Last updated: July 7, 2013

Edited By Abbie Willard, Ph.D.
Georgetown University Law Center Student's Almanac
* Reprinted with Permission. Copyright by Georgetown University Law Center.

WHAT IS THIS BEAST?  Some might call it a trial by endurance. Other, more idealistic souls might see it as an intellectual challenge embodying classical exercises in reasoning, logic, and persuasive dialogue. Whatever you call it, it may not be the easiest way to spend three or four years of your life. Law school at its most effective and its most grueling -- is an academic means to a practical end. From this you will develop intellectual skills that you may not have imagined yourself having.

Forget Perry Mason

The most useful way to view law school is as the shaping of a lawyer. Louis Schwartz, formerly of the University of Pennsylvania, and now a professor of law at the University of California's Hastings College of Law summarizes the professional ideal of a lawyer:

The lawyer is a planner, a negotiator, a peace-maker. Despite the popular stereotype of the lawyer as contentious adversary, the peaceful ordering of human relations overwhelmingly predominates in his activities. In the drafting of commercial and labor contracts, treaties, wills, constitutions, he or she is concerned with achieving orderly arrangements and with avoiding or settling controversy. This requires imaginative and anticipation of contingencies, changes of fortune, tragedies, betrayals, and social change.

The lawyer is a counselor, advising individuals in their varied and complex relationships with one another and the state. Similarly the lawyer advises groups, corporations, unions, ethnic communities, cities, states, federal departments and agencies, and international organizations. In giving advice he or she brings into play the lawyer's specialized understanding of the formal structure of society and law as an instrument of social control and betterment.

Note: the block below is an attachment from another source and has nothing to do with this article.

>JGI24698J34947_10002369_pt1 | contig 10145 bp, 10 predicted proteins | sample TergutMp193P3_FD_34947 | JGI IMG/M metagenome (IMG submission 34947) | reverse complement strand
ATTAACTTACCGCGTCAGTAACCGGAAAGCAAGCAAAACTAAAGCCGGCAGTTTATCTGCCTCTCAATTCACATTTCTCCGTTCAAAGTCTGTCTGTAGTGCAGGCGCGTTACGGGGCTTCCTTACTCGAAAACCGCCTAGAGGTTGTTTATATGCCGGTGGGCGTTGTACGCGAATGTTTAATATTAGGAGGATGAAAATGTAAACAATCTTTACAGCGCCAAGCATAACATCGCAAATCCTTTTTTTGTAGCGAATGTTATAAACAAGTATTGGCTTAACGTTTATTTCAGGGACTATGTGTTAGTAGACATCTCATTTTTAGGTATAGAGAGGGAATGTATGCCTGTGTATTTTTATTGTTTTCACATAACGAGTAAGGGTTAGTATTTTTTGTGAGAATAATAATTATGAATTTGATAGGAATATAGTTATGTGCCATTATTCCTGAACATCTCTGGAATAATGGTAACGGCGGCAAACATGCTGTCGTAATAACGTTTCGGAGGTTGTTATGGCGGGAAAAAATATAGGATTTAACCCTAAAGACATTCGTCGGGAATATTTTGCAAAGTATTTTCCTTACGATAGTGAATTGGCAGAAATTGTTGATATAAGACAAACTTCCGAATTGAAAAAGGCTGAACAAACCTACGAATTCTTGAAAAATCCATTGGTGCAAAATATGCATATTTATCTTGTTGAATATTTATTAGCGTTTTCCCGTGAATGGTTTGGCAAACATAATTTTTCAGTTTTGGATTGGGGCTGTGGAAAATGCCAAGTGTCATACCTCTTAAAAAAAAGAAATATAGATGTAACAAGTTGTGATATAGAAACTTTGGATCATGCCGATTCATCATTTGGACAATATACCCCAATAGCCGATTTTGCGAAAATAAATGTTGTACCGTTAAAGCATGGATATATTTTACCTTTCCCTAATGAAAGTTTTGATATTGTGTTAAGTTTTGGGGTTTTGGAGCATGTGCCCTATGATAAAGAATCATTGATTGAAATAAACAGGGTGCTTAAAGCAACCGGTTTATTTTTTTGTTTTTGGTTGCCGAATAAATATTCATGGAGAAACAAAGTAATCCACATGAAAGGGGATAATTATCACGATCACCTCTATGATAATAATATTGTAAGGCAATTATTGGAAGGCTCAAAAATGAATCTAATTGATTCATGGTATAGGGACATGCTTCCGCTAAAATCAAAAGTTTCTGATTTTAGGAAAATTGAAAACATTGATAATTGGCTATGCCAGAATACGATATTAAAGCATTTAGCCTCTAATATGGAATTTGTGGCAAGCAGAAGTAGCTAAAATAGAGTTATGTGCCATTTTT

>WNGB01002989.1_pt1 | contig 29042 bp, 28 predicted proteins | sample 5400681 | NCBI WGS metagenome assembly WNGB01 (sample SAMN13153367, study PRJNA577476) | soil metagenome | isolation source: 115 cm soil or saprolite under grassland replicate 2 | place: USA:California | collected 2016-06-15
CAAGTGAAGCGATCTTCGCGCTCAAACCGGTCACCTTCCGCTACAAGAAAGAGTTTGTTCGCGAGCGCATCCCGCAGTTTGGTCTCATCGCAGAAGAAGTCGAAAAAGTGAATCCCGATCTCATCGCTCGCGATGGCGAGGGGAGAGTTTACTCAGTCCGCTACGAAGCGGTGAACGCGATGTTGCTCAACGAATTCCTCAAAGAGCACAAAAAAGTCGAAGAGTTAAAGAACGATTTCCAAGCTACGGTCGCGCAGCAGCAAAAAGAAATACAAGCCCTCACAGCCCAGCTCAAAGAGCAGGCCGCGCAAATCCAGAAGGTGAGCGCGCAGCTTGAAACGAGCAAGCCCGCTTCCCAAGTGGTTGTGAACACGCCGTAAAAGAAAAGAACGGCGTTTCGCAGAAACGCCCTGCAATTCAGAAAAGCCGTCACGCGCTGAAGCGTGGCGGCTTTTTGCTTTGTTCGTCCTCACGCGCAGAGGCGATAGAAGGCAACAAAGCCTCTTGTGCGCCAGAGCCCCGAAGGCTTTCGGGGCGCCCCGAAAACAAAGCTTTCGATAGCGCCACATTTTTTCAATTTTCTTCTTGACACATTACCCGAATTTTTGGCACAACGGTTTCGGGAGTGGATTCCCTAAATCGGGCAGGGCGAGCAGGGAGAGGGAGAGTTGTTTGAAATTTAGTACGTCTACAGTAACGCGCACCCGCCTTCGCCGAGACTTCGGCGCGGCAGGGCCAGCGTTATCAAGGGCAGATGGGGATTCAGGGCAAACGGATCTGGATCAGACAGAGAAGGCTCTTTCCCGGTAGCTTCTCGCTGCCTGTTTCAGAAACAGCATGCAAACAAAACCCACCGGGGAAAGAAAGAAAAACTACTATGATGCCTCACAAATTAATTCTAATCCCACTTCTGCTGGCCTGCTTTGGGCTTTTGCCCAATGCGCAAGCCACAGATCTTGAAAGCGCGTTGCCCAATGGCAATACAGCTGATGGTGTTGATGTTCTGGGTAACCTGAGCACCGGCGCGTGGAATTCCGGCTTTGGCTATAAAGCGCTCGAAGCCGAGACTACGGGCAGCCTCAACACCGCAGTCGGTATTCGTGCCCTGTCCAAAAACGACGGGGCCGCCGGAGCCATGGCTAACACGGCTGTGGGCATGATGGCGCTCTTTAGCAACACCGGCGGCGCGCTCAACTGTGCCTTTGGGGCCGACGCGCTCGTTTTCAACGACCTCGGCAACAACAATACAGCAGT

The lawyer is an advocate, representing the views, needs and aspirations of others more effectively than they, un-counseled, could do by themselves.

The lawyer is a defender of the rights of the individuals against the conformist pressures of society.The lawyer is an architect of social structure, responding creatively to the needs of a rapidly changing society.

The lawyer is a social scientist, drawing upon economics, history, sociology, psychology, political science, and anthropology to deal with the problems of individuals, organizations and communities.

The lawyer is an educator, especially a self-educator. The process of educating a lawyer never ends. In every controversy he or she must refresh expertise or acquire expertise in a new factual domain.

The lawyer is an humanist. To study law is to look through the greatest window on life. Here one sees the passions, frailties, the aspirations, the baseness and nobility of the human condition.

The lawyer is a leader. All other qualifications converge in thrusting upon the lawyer leadership and responsibility in community life.

You are a lawyer - of sorts - not from the day you graduate or pass the bar (though the importance of these milestones will weigh a lodestone on your back) but from the day you start classes. Not that you should think of yourself as Perry Mason. Television and the press - even Shakespeare - have done us all a disservice with their narrow, stereotyped portrayal of The Lawyer who single-mindedly practices The Law and in so doing serves mankind all while garnering great wealth.

Unlike your media counterpart you will probably become a master of many trades. Law school will prepare you for some of these, but not for others. The skills, the attitudes, the intellect that got you here will have to suffice for the others. So, be realistic about what law school can and cannot do. Another law professor, Michael Josephson, who has taught and lectured widely maintains that law school will not teach you "how to" do what most lawyers do. Instead, you will learn how to defend against the Socratic onslaught (we'll talk more about that later), brief a case, and complete a two-hour exam in one hour. You will learn to think in a different way and to approach facts and problems with a perspective untried in your pre-law school life. That is what makes law school difficult for many students. The skills and behaviors that made you successful in undergraduate school will not necessarily work here. At least not in the same way.